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<![CDATA[Steven Shrewsbury IS AT CROSS PURPOSES]]>Thu, 02 Nov 2017 09:12:09 GMThttp://gingernutsofhorror.com/summer-of/steven-shrewsbury-is-at-cross-purposes
Whenever I think of ‘Cross Purposes’, I recall the drum kick off, immediate bass thud and Iommi riff that open the record with I WITNESS. Another from the Tony Martin era of Sabbath, returning after Ronnie Dio’s one off with DEHUMANIZER, CROSS PURPOSES also has Geezer Butler, hanging around to give the work flavor. Vinny Appice left with Ronnie and was replaced by former Rainbow drummer Bobby Rondinelli, who I think did a fair enough job on the skins.
 
Oddly enough, CP isn’t my fave of the Tony Martin era, (that would be HEADLESS CROSS), but it has its moments. I WITNESS is a good track, fast paced and shifting. CROSS OF THORNS is a tad synthetic, a weak stab at the darker side. Yes, the doom looms, but the tone is a bit more smooth than other works.

My personal favorite track is PSYCHOPHOBIA. The rainfall of words and verses, breaks and stomping riffs, are right up there. Is the line “It’s time to kiss the rainbow GOODBYE” a swipe at Dio? We will never know, but one usually has to eat such words in time. If one ever wants to see this song put to disturbing use, go on you tube and see a fan made vid…edited in with the planes crashing into the twin towers at all angles…over and over. I recall my buddies & I rocking to this tune when we went to see Ace Frehley in a tiny club. We all got drunk and pondered how great it would be if Sabbath and KISS reunited with their orginal line ups…but THAT sure would NEVER happen…

I always thought the next track VIRTUAL DEATH was a track that they were saving for Ozzy. Geezer drops a bass intro and the plodding way with the tune would fit. It’s an “okay” song, as are most on here. IMMACULATE DECEPTION changes stride a lot but isn’t as cool as the title suggests. DYING FOR LOVE is the power ballad of it all and typical of metal in early 90s. Again, it’s all right, but nada to write home about. BACK TO EDEN and HAND THAT ROCKS THE CRADLE have good riffs, (hey it IS Tony after all), yet seem to struggle to rise to any level of kick ass. Not bad tracks, just sort of throw aways, typical of many bands at the time…which is sad. CARDINAL SIN as well, and EVIL EYE, while holding a solo by Eddie Van Halen, really misses the mark in my opinion.

I really had higher hopes from such a line-up. It was bad fortunes for Sabbath in the 90s at times. Geezer would depart before the next record. Many thought Sabbath in a holding pattern as a rumored reunion with the original line ups flared. Martin is a great singer, despite the “Dio Lite” labels and Leif Masses production was fine, if muddy in spots.

So, a truly hit & miss affair, CP is worth a listen or two, and ok for hardcore fans.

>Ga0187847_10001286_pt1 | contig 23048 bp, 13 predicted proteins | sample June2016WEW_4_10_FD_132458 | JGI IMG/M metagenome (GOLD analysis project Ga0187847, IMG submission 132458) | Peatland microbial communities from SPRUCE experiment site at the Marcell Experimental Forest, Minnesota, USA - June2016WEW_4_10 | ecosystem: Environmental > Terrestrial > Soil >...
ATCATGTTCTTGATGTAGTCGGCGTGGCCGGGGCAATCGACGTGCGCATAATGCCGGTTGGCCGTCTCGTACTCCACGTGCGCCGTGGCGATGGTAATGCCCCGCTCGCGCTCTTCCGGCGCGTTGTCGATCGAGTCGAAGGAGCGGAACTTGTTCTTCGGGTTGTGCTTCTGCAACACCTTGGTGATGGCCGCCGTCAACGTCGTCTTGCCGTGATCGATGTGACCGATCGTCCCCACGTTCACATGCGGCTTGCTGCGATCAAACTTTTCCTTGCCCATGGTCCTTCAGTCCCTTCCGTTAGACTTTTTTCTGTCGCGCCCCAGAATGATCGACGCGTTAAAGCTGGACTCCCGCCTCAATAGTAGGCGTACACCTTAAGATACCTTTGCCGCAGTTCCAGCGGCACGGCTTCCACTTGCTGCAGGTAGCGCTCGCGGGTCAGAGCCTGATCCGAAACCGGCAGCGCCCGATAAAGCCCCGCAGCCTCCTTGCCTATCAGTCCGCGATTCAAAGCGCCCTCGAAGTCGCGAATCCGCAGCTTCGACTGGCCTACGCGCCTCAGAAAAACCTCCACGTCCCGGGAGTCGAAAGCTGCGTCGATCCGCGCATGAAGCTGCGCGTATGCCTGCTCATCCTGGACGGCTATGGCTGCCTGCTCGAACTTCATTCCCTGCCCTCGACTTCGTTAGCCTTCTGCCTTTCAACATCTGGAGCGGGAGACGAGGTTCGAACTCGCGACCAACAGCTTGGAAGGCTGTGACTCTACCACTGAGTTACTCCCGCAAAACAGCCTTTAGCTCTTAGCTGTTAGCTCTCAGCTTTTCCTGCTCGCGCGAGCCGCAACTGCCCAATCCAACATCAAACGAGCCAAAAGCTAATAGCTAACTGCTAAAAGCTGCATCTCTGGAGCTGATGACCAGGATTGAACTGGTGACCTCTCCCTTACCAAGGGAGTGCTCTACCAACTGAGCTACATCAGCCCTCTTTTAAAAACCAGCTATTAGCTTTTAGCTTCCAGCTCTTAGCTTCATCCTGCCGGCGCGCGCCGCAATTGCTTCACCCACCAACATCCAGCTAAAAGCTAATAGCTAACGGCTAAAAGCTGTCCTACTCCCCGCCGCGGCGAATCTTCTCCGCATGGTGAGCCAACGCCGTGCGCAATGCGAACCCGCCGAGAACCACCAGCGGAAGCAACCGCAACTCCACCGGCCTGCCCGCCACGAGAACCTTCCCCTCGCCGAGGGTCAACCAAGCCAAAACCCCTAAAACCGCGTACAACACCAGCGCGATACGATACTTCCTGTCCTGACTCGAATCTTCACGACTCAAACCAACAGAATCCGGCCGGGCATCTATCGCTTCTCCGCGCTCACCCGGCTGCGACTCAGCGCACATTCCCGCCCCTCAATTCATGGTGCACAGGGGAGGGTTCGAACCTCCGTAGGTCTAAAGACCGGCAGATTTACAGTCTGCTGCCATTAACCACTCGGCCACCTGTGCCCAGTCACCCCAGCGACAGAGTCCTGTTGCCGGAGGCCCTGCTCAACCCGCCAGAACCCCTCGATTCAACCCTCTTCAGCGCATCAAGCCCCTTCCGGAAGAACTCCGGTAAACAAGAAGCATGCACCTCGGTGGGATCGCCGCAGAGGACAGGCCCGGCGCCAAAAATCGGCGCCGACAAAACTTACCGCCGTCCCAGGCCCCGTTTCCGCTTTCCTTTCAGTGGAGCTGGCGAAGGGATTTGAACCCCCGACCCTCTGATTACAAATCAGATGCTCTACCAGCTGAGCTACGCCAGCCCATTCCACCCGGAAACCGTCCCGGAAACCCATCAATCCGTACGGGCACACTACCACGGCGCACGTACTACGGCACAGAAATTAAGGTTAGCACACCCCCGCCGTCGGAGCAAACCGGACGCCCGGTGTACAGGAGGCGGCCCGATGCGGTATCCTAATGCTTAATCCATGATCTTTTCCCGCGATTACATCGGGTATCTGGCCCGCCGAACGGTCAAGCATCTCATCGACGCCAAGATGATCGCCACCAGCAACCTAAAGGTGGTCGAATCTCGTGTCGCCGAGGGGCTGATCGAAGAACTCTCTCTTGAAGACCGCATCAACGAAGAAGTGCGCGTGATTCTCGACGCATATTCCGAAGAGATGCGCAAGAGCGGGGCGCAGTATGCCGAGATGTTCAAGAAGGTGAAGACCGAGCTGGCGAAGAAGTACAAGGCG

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<![CDATA[DEHUMANIZER : BY JASON ARNOPP]]>Sun, 08 Oct 2017 23:00:00 GMThttp://gingernutsofhorror.com/summer-of/dehumanizer-by-jason-arnoppBY JASON ARNOPP​

Depending on how you look at Heaven And Hell, it’s either an astonishing mini LP, or an album that ultimately runs out of steam

 
So, what in the name of Satan’s toast rack makes Dehumanizer my favourite Black Sabbath album?
First of all, I’ve always been much more of a Dio man than an Ozzy man. I appreciate the Double-O, obviously, and really like plenty of his Sabbath and solo career, but Ronnie James Dio always struck more chords with me, in pretty much every way. The first four Dio albums stole my soul, so it was a foregone conclusion that my favourite Sabbath album would be fronted by RTD.

Heaven And Hell, Ronnie’s 1980 debut with Sabbath, is Dehumanizer’s closest competition. And we’re admittedly talking very close. There’s much to commend the following year’s Mob Rules, but Heaven And Hell always had the edge. It packs four solid gold classics in Neon Knights, Children Of The Sea, the title-track and Die Young. The problem with Heaven And Hell, though, is consistency. In the valleys between those undeniably mountainous tunes, lurks the other half of the album: four pedestrian, forgettable or plain dull tracks. I mean, have you heard Walk Away lately? Sweet Jesus.

Depending on how you look at Heaven And Hell, it’s either an astonishing mini LP, or an album that ultimately runs out of steam. Dehumanizer has no such failings. It ends strong, in fact, with its two finest tracks: I and Buried Alive. Not only are these two of the most awesome Sabbath tracks in existence, but they’re two of the finest things Dio ever put his name to. I is a wonderfully malevolent steamroller, with a pleasingly direct chug from guitar lord Tony Iommi. Ronnie rants about being a one-man legion, yelling, “I’ll smash your face in”. Basically, he’s saying he’s the Devil and you’re fucked. You simply cannot get better than that.

Buried Alive must be one of the heaviest things Sabbath ever put their name to. The production is obviously an advantage here, because Iommi and Geezer Butler’s unholy fretboard union just sounds downright bigger and fatter in 1990 than it did in the 70s or 80s. But the riffing is gargantuan full-stop, and coupled with Vinny Appice’s dependably brutal drumming, the whole thing blends together so well. It’s rare to find a song whose verses, bridge and chorus are all superb, but Buried Alive belongs to that privileged club. Just amazing.